"We sent applications to the local schools," said Ben Bruce, 56th Fighter Wing Safety Ground Safety manager and Tuskegee Airmen Inc. chapter historian. "Kids with an interest in aviation were selected to participate. The camp is a full week and introduced the children to a variety of aeronautical careers including air traffic control and maintenance operations."

The goal of Tuskegee Airmen Inc. is to provide opportunities for children to gain the skills needed to be successful in the careers the
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Airman fitness includes social aspect

This post was originally published by Luke Air Force Base - Luke Top Stories

June 13, 2014 in Arizona, Luke Air Force Base by clevine

The word "social" can be defined as pertaining to, devoted to or characterized by friendly companionship or relations. "Fitness" is the condition of being physically in shape and healthy or the quality of being suitable to fulfill a particular role or task.

Put the two together and "social fitness" can be defined as the ability to engage in healthy social networks that promote overall well-being and optimal performance. Social fitness is a critical piece of the comprehensive fitness puzzle.

As people shift in and out of various relationships and roles in life, it is imperative they effectively communicate and work together. In recent months this shift has been a reality for many Airmen leaving the military.

One Airman in particular came to the 56th FSS Airman & Family Readiness Center distraught over being "forced" out of the Air Force and wondere
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Aircrew flight equipment Airmen keep pilots on mission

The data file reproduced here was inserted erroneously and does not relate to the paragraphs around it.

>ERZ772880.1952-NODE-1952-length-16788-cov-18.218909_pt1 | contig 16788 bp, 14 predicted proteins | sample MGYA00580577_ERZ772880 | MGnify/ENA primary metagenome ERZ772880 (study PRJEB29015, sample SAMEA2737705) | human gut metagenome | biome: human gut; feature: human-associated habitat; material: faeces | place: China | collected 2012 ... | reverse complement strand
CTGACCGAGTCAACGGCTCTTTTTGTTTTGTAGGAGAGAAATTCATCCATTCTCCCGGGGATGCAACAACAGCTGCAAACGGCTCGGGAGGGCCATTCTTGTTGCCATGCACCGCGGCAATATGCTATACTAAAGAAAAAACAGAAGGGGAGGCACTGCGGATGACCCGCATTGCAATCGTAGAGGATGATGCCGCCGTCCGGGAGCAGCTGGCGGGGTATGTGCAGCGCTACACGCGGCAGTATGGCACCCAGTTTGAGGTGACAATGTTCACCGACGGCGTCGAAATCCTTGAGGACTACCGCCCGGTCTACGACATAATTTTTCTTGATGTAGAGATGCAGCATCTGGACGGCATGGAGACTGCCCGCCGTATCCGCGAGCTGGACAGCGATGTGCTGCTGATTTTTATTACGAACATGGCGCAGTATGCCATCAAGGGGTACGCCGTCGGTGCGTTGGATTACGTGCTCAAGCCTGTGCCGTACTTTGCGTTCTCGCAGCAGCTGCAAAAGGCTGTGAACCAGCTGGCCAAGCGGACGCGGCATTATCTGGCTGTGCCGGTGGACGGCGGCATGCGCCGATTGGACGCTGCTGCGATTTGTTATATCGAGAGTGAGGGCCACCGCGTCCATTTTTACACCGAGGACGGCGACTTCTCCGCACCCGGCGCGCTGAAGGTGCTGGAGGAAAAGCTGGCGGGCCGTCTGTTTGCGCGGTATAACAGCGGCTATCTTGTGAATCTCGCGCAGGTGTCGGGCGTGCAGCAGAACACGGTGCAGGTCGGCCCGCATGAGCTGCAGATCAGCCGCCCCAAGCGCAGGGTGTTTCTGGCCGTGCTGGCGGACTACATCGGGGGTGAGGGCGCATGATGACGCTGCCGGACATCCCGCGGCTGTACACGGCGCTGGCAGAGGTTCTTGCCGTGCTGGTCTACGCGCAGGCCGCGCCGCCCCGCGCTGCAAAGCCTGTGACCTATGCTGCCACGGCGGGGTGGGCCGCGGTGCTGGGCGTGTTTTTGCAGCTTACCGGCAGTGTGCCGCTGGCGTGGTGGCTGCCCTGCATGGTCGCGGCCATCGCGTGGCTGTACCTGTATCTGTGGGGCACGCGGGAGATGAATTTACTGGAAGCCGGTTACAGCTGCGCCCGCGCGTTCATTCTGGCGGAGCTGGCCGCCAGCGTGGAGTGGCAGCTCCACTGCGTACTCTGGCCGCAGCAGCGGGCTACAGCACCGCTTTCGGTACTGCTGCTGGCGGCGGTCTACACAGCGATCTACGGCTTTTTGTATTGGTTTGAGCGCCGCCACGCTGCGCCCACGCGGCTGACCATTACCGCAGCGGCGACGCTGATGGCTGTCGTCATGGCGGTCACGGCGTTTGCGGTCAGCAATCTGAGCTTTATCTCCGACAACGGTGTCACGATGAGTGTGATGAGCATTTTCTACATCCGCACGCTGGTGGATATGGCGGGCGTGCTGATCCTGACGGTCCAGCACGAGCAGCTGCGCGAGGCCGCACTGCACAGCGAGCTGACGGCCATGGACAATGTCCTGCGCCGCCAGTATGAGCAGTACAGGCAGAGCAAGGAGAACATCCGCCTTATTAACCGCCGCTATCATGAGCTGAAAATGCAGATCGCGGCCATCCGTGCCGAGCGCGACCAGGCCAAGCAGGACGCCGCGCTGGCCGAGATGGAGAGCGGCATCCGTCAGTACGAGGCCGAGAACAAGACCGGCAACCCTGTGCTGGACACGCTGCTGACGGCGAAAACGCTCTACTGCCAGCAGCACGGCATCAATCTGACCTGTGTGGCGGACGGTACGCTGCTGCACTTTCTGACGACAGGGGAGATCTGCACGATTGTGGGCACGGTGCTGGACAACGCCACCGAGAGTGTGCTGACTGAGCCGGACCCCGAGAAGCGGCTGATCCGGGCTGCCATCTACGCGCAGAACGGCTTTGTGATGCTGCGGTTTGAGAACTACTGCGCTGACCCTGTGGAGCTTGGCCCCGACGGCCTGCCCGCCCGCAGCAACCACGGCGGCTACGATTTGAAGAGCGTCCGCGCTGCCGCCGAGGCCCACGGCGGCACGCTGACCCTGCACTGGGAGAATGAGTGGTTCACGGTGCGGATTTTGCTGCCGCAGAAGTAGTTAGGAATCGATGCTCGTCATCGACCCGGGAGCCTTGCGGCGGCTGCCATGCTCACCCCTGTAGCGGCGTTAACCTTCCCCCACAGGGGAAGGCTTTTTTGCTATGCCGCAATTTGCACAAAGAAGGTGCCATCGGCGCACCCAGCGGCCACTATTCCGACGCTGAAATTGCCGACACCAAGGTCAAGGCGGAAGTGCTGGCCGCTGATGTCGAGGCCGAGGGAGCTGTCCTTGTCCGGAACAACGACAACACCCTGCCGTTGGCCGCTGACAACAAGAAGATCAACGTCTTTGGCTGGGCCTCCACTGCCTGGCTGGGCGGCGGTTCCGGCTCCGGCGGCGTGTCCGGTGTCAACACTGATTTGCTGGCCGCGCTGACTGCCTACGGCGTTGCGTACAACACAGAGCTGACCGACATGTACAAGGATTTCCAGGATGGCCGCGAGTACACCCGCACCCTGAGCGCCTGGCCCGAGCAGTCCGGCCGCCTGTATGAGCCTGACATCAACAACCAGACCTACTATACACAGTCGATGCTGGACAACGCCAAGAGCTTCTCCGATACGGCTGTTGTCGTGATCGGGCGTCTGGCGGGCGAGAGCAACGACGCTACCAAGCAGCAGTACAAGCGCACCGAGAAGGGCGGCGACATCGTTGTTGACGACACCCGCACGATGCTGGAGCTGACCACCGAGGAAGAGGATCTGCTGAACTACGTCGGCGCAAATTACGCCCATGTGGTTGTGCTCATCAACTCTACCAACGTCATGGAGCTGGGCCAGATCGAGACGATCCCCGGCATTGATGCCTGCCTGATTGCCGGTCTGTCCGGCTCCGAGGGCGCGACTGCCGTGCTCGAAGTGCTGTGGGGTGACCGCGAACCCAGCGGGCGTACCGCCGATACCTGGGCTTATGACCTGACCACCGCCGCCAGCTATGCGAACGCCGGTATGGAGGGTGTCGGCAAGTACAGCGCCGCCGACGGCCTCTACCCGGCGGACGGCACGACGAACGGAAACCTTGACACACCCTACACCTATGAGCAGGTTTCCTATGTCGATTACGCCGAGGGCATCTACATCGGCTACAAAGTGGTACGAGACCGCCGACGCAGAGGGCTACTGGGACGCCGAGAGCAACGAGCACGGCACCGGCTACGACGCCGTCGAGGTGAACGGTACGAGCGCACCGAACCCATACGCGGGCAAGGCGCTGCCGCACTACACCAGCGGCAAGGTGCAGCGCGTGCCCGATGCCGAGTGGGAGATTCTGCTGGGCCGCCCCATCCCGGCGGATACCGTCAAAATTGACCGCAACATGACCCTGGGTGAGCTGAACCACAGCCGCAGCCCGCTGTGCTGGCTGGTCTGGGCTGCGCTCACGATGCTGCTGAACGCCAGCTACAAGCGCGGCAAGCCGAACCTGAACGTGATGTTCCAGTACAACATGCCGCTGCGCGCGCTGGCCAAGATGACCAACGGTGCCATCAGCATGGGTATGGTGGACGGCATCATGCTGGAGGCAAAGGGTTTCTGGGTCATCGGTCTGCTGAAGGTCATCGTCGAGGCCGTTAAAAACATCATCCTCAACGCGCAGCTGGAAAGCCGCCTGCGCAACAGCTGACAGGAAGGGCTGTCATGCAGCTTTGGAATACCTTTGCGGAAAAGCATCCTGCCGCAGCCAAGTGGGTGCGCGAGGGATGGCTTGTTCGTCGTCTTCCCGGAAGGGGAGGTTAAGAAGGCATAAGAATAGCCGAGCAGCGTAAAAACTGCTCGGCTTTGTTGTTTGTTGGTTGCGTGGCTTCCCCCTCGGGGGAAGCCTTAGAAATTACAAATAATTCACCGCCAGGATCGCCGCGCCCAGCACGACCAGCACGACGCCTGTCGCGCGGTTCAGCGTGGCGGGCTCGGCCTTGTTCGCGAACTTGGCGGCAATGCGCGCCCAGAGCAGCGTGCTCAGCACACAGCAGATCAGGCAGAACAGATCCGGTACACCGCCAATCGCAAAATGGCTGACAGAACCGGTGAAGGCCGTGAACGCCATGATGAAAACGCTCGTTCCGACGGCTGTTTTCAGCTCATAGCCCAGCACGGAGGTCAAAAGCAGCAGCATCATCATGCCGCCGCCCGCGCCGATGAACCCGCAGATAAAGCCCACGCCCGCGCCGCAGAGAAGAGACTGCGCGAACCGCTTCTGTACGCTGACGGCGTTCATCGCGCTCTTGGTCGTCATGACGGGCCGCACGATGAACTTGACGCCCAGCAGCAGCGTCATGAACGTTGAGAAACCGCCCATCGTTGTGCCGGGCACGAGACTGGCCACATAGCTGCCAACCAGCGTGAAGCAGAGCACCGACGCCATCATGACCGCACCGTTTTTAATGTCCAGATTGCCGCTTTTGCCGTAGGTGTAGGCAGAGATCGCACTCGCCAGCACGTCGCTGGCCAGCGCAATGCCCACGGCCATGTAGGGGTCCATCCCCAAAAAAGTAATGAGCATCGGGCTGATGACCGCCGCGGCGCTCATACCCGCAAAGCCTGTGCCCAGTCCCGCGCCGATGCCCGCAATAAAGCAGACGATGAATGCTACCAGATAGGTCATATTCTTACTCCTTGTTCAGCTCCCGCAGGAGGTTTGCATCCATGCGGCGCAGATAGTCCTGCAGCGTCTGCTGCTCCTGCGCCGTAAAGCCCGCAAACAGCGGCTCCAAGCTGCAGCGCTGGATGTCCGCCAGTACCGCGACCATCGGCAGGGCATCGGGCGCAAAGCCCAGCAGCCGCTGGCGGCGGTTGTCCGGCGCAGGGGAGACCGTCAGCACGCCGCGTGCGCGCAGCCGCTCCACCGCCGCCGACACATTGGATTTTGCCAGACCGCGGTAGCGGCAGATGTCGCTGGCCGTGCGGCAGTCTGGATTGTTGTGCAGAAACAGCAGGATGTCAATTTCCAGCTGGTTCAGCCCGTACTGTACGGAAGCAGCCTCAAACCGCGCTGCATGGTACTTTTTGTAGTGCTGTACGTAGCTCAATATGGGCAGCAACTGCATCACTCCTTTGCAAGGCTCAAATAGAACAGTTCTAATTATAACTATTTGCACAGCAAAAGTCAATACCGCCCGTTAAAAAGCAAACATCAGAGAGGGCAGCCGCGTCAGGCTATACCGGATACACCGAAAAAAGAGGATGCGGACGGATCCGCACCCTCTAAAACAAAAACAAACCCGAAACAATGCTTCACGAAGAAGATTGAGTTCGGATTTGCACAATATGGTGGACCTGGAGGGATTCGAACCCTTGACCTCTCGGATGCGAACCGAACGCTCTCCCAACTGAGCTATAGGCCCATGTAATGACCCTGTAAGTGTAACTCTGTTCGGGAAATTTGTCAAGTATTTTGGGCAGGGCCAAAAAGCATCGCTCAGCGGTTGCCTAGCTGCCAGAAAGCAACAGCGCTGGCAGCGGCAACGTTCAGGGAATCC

This post was originally published by Luke Air Force Base - Luke Top Stories

June 13, 2014 in Arizona, Luke Air Force Base by clevine

The Airmen of Luke Air Force Base work tirelessly to ensure the safety of each mission launched from the base. While it's rare for something to go wrong, if something were to happen, a pilot would want to know that the emergency equipment such as the ejection seat, parachute and survival kit are working properly.

The 56th Operations Support Squadron Aircrew Flight Equipment Airmen maintain and repair pilots' equipment so they can focus on the mission and come home safely at the end of the day.

"AFE is one of those support functions that, without it, the mission would fail," said Lt. Col. Keith Rockow, 56th OSS commander. "AFE personnel help provide our fighter pilots with a combat advantage by maintaining our G-suits, night vision googles, and helmet-mounted cueing systems in top notch condition."

The equipment is essential to ensure a safe flight. <